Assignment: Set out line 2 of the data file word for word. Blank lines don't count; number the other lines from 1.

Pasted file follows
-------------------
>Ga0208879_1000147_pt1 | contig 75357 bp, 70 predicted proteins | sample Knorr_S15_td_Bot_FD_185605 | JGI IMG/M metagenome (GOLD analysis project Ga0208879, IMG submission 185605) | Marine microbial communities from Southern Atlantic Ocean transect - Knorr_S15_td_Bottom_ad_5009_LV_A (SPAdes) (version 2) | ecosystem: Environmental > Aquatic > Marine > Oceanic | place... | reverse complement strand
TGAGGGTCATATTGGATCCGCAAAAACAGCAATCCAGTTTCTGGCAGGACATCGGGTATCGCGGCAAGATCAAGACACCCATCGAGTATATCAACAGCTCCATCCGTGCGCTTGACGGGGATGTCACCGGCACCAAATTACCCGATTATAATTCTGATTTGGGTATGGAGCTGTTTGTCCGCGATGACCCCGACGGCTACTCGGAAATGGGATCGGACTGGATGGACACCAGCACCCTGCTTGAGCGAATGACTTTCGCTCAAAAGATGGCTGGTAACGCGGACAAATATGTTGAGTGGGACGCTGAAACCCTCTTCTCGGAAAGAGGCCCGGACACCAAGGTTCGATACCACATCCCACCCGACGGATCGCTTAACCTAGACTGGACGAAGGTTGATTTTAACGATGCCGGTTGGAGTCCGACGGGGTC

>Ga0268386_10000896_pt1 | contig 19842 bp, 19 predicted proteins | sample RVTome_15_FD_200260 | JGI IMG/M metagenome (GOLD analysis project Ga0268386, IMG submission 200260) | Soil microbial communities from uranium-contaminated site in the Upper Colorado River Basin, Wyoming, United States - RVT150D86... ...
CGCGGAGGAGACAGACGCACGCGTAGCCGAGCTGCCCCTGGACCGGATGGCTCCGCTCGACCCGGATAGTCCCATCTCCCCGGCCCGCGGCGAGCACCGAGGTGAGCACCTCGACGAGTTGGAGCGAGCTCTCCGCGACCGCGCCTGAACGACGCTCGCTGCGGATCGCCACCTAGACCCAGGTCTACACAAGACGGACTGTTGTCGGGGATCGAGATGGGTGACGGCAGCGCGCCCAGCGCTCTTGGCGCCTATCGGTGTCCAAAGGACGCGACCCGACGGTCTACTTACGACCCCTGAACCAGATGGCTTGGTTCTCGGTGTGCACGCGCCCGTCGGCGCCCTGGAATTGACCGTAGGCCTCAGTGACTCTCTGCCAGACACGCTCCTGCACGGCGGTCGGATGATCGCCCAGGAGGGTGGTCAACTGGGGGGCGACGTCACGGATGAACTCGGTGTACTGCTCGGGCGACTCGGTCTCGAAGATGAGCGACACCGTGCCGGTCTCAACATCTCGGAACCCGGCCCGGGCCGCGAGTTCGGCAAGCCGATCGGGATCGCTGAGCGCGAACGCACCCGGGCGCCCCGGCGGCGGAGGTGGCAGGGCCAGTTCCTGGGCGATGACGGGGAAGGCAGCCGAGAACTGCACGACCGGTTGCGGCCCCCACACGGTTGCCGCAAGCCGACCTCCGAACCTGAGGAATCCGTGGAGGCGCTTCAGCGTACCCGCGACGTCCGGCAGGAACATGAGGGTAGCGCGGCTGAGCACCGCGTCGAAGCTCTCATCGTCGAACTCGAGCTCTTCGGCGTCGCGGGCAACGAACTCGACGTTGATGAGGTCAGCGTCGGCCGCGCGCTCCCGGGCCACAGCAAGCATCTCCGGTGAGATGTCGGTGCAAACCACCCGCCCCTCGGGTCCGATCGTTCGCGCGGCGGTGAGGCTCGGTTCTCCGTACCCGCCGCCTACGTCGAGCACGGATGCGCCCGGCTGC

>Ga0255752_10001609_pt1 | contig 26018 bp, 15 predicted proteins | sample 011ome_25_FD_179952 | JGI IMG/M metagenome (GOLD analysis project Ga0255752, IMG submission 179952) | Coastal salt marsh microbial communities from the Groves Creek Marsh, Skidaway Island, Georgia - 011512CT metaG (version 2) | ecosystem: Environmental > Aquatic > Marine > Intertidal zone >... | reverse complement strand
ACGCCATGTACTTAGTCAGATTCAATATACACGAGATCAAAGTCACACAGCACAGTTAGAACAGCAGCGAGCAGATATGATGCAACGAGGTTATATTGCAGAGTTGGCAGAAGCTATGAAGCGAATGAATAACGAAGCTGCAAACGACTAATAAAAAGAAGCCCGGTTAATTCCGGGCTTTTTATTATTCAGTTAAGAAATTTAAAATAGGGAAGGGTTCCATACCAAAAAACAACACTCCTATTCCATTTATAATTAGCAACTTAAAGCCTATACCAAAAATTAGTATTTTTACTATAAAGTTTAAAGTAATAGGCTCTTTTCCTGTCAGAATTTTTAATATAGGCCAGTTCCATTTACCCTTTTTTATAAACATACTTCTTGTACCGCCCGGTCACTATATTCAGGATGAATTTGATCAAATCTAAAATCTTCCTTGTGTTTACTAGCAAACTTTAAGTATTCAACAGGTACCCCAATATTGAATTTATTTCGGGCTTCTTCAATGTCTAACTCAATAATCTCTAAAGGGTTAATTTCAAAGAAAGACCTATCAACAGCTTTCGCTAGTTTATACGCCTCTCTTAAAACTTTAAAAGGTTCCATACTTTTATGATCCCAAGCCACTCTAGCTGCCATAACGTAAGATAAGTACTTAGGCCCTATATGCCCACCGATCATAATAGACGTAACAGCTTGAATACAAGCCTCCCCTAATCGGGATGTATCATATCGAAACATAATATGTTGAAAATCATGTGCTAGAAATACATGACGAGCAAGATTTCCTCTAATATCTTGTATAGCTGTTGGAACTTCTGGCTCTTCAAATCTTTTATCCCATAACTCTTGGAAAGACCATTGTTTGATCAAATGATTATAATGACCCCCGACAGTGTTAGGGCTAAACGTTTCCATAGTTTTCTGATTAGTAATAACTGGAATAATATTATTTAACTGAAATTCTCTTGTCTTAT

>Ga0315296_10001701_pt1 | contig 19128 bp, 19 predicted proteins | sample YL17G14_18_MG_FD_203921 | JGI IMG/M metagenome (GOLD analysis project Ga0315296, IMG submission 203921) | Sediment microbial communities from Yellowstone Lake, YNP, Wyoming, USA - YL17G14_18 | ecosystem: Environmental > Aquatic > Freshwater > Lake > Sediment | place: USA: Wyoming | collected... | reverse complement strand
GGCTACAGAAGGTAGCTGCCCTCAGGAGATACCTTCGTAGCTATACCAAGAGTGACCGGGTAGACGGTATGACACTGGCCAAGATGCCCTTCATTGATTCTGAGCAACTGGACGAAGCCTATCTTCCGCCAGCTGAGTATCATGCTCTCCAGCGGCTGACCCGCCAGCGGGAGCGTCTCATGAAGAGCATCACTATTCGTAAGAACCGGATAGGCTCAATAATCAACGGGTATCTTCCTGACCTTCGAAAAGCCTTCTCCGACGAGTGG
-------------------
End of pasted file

TGAGGGTCATATTGGATCCGCAAAAACAGCAATCCAGTTTCTGGCAGGACATCGGGTATCGCGGCAAGATCAAGACACCCATCGAGTATATCAACAGCTCCATCCGTGCGCTTGACGGGGATGTCACCGGCACCAAATTACCCGATTATAATTCTGATTTGGGTATGGAGCTGTTTGTCCGCGATGACCCCGACGGCTACTCGGAAATGGGATCGGACTGGATGGACACCAGCACCCTGCTTGAGCGAATGACTTTCGCTCAAAAGATGGCTGGTAACGCGGACAAATATGTTGAGTGGGACGCTGAAACCCTCTTCTCGGAAAGAGGCCCGGACACCAAGGTTCGATACCACATCCCACCCGACGGATCGCTTAACCTAGACTGGACGAAGGTTGATTTTAACGATGCCGGTTGGAGTCCGACGGGGTC